New experimental evidence has recorded a strange phenomenon which suggests that it could very well be raining diamonds on Uranus and Neptune.
Known for their extremely cold exteriors, the hypothesis suggests that the extreme heat and pressure thousands of kilometres below the surface create hydrocarbon compound reactions which form diamonds that rain down inside the planets.
You better believe it: new findings suggest that weather conditions and air pressure cause Uranus to rain diamonds. Less hilariously, this also happens on Neptune.
The new evidence, published in Nature Communications, has shown how this phenomenon could take place.
Researchers used SLAC National Accelerator Laboratory’s Linac Coherent Light Source (LCLS) X-ray laser to try and gather the most precise measurements to date. The study was used to show how hydrocarbon particles would behave under the pressure and temperatures expected 10,000 kilometres inside Neptune. At this point, where the pressure is approximately 1.5 million atmospheres and the temperature is 4,730°C, the hydrocarbon particles separated into two distinct elements.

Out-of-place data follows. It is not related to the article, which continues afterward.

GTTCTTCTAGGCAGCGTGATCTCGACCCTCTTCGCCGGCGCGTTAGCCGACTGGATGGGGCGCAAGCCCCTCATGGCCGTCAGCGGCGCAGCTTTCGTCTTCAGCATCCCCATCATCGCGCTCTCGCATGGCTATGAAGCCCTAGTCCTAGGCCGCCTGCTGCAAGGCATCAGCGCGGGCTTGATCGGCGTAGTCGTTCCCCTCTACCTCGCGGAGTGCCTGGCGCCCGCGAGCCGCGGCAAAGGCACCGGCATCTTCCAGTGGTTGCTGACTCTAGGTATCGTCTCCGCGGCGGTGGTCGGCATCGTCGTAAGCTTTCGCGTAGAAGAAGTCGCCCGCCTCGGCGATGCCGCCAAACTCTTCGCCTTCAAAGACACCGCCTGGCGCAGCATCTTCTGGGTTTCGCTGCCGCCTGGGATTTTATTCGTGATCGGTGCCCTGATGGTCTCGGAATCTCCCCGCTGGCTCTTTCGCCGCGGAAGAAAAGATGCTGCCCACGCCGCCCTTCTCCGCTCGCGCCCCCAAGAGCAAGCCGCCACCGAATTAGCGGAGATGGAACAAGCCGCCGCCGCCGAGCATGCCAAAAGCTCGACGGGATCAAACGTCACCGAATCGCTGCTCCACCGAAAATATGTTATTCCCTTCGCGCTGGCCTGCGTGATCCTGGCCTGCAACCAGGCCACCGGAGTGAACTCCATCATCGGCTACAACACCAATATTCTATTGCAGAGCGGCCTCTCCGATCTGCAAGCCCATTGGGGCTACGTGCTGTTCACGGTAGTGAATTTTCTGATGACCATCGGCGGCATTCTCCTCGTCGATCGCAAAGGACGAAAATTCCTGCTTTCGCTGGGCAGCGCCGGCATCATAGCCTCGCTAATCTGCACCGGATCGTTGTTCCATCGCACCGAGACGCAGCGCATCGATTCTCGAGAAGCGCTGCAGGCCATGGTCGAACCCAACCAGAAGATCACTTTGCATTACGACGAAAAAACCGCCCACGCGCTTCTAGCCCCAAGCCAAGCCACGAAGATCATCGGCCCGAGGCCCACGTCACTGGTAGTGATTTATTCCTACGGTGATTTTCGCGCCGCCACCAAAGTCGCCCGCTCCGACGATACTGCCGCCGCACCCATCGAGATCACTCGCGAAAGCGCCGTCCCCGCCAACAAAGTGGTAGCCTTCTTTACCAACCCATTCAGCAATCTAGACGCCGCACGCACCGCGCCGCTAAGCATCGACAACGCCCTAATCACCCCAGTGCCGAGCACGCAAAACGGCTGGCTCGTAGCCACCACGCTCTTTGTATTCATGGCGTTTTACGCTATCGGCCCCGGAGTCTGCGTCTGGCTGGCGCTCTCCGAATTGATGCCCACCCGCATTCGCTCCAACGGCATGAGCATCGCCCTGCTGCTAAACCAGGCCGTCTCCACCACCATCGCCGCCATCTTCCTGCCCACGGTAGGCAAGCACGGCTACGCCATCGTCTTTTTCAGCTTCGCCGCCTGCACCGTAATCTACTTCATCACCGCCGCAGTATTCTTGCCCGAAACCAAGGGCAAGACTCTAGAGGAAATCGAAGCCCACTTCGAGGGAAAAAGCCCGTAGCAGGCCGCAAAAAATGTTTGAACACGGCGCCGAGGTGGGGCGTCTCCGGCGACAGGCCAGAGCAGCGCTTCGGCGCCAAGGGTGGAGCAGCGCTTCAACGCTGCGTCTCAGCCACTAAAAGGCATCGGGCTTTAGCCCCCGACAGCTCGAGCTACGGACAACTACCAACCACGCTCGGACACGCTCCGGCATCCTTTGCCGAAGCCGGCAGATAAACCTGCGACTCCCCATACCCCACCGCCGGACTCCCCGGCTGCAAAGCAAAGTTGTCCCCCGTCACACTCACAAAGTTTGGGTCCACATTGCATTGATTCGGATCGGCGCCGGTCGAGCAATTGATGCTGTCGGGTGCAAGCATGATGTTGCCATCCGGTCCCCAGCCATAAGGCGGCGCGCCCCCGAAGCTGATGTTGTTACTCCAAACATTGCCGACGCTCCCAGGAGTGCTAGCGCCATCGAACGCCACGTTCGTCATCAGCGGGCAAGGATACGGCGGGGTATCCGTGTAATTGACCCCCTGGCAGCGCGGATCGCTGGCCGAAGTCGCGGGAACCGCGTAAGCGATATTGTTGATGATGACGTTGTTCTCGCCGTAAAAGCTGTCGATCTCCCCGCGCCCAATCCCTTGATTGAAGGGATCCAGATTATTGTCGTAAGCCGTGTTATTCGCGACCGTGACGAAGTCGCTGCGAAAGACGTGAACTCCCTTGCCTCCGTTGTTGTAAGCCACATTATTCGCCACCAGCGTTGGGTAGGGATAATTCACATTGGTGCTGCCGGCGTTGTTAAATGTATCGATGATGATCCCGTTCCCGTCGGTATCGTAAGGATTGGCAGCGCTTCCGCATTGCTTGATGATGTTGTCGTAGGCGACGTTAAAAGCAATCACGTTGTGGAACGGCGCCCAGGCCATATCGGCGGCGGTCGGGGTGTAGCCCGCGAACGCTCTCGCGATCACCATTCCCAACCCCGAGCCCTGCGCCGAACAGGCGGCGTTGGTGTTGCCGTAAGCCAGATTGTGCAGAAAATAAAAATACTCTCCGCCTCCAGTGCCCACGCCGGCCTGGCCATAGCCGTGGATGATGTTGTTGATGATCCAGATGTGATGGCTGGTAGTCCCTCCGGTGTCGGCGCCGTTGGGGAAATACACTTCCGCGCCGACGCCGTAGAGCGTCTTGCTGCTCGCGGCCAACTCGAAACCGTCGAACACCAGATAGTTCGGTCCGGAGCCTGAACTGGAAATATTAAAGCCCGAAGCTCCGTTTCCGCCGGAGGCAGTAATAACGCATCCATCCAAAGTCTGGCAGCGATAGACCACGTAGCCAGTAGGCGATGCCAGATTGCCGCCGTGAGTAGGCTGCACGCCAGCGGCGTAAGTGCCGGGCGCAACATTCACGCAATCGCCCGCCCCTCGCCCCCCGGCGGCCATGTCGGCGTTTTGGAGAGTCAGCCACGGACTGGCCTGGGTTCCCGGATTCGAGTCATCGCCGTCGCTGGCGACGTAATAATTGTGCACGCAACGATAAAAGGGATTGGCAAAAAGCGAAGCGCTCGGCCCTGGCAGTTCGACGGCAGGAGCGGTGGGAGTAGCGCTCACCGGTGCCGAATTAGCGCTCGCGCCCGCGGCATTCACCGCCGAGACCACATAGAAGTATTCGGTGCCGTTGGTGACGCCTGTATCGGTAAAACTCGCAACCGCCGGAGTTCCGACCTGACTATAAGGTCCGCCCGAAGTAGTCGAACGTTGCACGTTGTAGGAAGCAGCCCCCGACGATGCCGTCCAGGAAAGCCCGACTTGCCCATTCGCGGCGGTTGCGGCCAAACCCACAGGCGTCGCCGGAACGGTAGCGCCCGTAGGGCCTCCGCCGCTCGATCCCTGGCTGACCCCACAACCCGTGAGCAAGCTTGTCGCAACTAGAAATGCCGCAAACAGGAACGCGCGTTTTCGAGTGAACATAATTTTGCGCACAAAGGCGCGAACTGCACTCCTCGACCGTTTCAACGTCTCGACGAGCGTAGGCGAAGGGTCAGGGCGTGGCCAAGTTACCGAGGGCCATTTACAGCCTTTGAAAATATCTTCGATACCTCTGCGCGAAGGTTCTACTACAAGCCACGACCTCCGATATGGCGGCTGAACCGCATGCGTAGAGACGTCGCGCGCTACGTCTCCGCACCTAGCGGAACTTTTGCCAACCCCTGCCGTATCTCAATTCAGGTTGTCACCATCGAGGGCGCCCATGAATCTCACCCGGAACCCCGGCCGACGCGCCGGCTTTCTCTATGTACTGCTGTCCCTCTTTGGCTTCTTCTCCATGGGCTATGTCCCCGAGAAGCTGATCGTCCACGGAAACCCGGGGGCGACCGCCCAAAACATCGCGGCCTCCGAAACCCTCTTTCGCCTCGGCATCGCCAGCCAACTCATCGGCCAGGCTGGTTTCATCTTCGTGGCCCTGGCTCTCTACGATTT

However, the tests also showed that at least a quarter of the carbon clusters together, and at this point, turns directly into crystalline diamonds.
Besides being really cool, diamond rain actually serves an important function in planets like Uranus and Neptune.
As the falling diamonds sink and rub against other dense material, friction is created which subsequently generates heat. This plays an important role in balancing internal energy levels and temperatures on Uranus and Neptune – or in other words, ensures the planets keep themselves toasty warm.
Uranus is truly full of surprises.